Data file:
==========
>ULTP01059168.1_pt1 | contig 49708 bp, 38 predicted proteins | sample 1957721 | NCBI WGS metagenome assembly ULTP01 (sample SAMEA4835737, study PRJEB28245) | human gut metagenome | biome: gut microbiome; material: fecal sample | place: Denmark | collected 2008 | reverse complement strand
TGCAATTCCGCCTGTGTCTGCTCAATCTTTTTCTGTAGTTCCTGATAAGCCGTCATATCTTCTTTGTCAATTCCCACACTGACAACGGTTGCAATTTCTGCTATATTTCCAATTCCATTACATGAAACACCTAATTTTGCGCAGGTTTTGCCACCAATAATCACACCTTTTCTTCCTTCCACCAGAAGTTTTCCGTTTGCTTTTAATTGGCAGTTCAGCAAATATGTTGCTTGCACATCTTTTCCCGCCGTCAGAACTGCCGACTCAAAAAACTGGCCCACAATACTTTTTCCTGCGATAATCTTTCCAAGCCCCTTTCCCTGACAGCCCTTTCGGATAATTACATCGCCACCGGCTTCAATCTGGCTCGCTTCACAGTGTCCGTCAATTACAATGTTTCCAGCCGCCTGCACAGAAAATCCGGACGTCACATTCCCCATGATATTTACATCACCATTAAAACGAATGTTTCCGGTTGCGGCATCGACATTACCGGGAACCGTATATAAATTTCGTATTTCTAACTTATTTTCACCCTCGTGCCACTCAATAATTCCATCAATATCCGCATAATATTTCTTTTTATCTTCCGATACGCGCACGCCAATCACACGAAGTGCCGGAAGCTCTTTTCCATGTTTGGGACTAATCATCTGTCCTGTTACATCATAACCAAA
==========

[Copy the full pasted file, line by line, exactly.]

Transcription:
>ULTP01059168.1_pt1 | contig 49708 bp, 38 predicted proteins | sample 1957721 | NCBI WGS metagenome assembly ULTP01 (sample SAMEA4835737, study PRJEB28245) | human gut metagenome | biome: gut microbiome; material: fecal sample | place: Denmark | collected 2008 | reverse complement strand
TGCAATTCCGCCTGTGTCTGCTCAATCTTTTTCTGTAGTTCCTGATAAGCCGTCATATCTTCTTTGTCAATTCCCACACTGACAACGGTTGCAATTTCTGCTATATTTCCAATTCCATTACATGAAACACCTAATTTTGCGCAGGTTTTGCCACCAATAATCACACCTTTTCTTCCTTCCACCAGAAGTTTTCCGTTTGCTTTTAATTGGCAGTTCAGCAAATATGTTGCTTGCACATCTTTTCCCGCCGTCAGAACTGCCGACTCAAAAAACTGGCCCACAATACTTTTTCCTGCGATAATCTTTCCAAGCCCCTTTCCCTGACAGCCCTTTCGGATAATTACATCGCCACCGGCTTCAATCTGGCTCGCTTCACAGTGTCCGTCAATTACAATGTTTCCAGCCGCCTGCACAGAAAATCCGGACGTCACATTCCCCATGATATTTACATCACCATTAAAACGAATGTTTCCGGTTGCGGCATCGACATTACCGGGAACCGTATATAAATTTCGTATTTCTAACTTATTTTCACCCTCGTGCCACTCAATAATTCCATCAATATCCGCATAATATTTCTTTTTATCTTCCGATACGCGCACGCCAATCACACGAAGTGCCGGAAGCTCTTTTCCATGTTTGGGACTAATCATCTGTCCTGTTACATCATAACCAAA